- Don't ask me.
- And how does guilt come in? The dog did something wrong. What wrong did the bureaucrats do?
- Does the anthropologist say in his book?
- Not directly. The answer is in his earlier book on the history of debt. Exchange in the beginning was only between enemies. Friends make gifts. When a transaction between enemies remains incomplete on one side, there is said to be a debt. Since debt originates between enemies, behind every incomplete transaction is a threat that violence will be applied to compel its completion or to punish. The debtor thinks of himself as half dead, buried in a violent relation to his enemies, unprotected by his friends; he feels as if in making the deal he has become an enemy to himself.
- Debt makes you feel guilty. But which of the two kinds of guilt?
- Both, depending on whether you think that you committed this crime against yourself by an enemy's compulsion, or that you are wrong in not wanting to pay.
- Depends whether you still believe in love, laugh at Freud's belief love is a delusion, a regression to being in the womb.
- Thoughts and practices build upon each other: from debt, to guilt; from guilt, to sacrifice; from sacrifice, to bureaucracy. Loaning people money under threat of violence creates a psychological change (guilt) which in turn supports the social structure (bureaucracy), which has nasty consequences like master-slave blindness, stupidity and constantly increasing inefficiency created in the name of efficiency.
- Bureaucrats do for the sake of doing. They practice an art for art’s sake. They sacrifice themselves, either the part that desires to go against the rules, or the part that protects the rules against desire. To bureaucrats the public is in their debt. The public has not provided the answers required until proven otherwise. The public's debt is enforced by threat of violence, establishing a relation between bureaucrat and public of master to slave. And the bureaucrat like all masters is stupid, blind to the reality of the servant’s life. Master bureaucrats, in their relation to other master bureaucrats, sacrifice the old rules and the part of themselves attached to them in the creation of new rules and bureaucratic opportunities. And all this emerges from within that doing for the sake of doing we started with.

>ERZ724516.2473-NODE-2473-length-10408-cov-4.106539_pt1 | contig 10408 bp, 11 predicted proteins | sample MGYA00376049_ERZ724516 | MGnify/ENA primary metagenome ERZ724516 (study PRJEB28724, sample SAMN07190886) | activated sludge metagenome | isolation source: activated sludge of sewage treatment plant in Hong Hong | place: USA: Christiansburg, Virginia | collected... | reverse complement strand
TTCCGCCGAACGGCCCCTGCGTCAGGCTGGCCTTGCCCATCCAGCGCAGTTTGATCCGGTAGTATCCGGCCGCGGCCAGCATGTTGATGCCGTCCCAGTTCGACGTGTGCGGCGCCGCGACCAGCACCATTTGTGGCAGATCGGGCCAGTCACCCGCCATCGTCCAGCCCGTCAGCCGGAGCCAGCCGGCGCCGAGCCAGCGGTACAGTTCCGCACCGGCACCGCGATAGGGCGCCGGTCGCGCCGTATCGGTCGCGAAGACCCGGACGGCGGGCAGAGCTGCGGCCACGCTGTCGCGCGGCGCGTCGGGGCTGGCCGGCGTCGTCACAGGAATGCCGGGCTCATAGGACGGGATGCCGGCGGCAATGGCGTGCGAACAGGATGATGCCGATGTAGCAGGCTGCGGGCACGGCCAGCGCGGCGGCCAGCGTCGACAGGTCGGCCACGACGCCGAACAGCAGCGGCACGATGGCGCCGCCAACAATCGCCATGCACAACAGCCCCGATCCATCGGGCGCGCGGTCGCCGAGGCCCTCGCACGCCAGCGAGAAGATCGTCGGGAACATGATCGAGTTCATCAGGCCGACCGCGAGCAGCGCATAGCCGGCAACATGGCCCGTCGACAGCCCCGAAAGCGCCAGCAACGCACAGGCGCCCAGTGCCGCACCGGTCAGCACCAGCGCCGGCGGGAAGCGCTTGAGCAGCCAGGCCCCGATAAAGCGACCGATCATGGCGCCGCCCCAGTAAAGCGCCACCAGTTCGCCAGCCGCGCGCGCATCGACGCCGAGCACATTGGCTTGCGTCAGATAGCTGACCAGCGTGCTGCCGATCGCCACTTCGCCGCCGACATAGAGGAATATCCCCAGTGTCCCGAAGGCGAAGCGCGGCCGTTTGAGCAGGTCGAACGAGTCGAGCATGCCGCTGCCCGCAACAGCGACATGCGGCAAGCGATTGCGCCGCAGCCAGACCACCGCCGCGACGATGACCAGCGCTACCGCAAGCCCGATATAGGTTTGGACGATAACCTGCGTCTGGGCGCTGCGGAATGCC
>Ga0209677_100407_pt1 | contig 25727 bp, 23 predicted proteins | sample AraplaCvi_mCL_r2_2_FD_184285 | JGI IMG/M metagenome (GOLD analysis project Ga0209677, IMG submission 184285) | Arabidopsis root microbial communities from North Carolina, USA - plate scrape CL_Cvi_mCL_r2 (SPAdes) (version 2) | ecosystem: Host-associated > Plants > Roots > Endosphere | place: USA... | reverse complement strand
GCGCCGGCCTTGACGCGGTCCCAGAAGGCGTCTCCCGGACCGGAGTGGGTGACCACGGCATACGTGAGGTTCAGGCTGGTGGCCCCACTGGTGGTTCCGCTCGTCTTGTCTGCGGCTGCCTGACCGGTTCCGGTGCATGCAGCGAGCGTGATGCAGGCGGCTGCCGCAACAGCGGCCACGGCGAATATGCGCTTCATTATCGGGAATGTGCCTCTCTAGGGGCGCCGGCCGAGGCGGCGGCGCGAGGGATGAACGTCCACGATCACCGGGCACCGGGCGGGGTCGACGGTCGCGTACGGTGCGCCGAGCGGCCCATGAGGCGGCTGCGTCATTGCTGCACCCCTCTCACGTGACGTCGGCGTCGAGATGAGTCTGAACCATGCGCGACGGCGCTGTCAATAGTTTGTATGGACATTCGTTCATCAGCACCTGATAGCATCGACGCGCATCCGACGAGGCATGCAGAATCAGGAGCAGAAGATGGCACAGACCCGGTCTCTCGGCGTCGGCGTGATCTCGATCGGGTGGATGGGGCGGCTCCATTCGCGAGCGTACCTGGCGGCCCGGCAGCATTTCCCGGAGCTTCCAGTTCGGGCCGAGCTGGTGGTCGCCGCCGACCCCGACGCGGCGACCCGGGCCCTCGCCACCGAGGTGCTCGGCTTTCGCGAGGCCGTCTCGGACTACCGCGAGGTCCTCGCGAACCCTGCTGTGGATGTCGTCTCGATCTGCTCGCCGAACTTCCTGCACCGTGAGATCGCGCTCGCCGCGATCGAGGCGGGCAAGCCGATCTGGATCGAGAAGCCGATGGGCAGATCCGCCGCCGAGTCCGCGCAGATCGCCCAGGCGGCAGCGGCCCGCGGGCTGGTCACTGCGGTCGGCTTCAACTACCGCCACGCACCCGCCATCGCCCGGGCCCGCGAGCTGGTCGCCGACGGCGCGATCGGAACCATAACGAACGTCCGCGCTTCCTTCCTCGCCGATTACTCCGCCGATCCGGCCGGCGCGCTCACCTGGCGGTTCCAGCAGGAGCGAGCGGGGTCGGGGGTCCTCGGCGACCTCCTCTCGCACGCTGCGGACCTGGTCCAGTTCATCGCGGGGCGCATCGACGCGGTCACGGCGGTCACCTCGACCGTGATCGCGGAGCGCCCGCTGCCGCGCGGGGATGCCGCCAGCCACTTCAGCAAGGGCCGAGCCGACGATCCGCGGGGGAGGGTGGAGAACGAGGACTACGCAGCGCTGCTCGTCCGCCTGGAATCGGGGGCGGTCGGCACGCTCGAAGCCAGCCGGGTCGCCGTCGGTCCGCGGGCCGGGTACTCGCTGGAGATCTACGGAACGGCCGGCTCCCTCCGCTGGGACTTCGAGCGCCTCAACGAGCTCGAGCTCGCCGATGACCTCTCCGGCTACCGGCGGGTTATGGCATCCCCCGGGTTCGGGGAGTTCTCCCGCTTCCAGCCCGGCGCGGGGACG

Further Reading:
Invented In Violence
Hannah Arendt, Totalitarianism, Doing For The Sake Of Doing
* The Utopia Of Rules, David Graeber
** Lies Created In Violence

Invented In Violence

- I’ve been busy reading. Two more books, one by a Greek economist, the other by an American anthropologist. Both are recent.*
- What do they have in common?
- They're about how people act in large groups. The American, David Graeber, writes about bureaucracy, the Greek, Yanis Varoufakis, writes about international trade and finance. The anthropologist says that group members obey rules under threat of violence.
- And you don't agree?
- Of course I do. We’ve said the same thing many times. For all I know the anthropologist is getting his ideas from us. He says that when, under threat of violence, you obey a rule or force others to, you are not allowed to act with full human respect and understanding. He says further that groups pretend they are reasonable and impartial, and this is never true. Organization men and women lie by rule, but at the same time have to obey the rule ordering them to say they are not lying. Now the book by the economist describes large financial groups acting with a different kind of violence we've also talked much about. After WWII the United States had more to trade than its trading partners, so it decided to help Germany and Japan recover and be able to buy more from America. This worked, but by 1971 the United States had stopped having more to trade than the other countries. It had spent too much money on wars and tax cuts for the rich. Another strategy was come up with: the government printed money and borrowed, and the financial organizations figured out a way to make up their own money in the form of loans other countries could invest in. There was nothing behind these investments except the sense that American institutions could get away with anything because of the security provided by the military, and the well tested ability of business to get the government to act in its interest. All concerned lied about what they were really doing, as the anthropologist explained all bureaucracies do. They lied because to lie is obeying one of their rules. They lied about what they were doing, but how they ended up doing it they couldn't have said even if they wanted to. They had acted in the blindness of that other kind of violence: not the violence of being coerced into obeying rules, but the violence of investing in this new way because everyone else was investing; the violence of recklessly acting without real knowledge, not even following rules, the violence of acting together in the heat of passion, each following the other's lead like a panicked herd, each animal responding thoughtlessly to the movement of the others. My question to you is, how are the two kinds of violence related, if they are, the violence of the herd and the violence behind obedience to rules?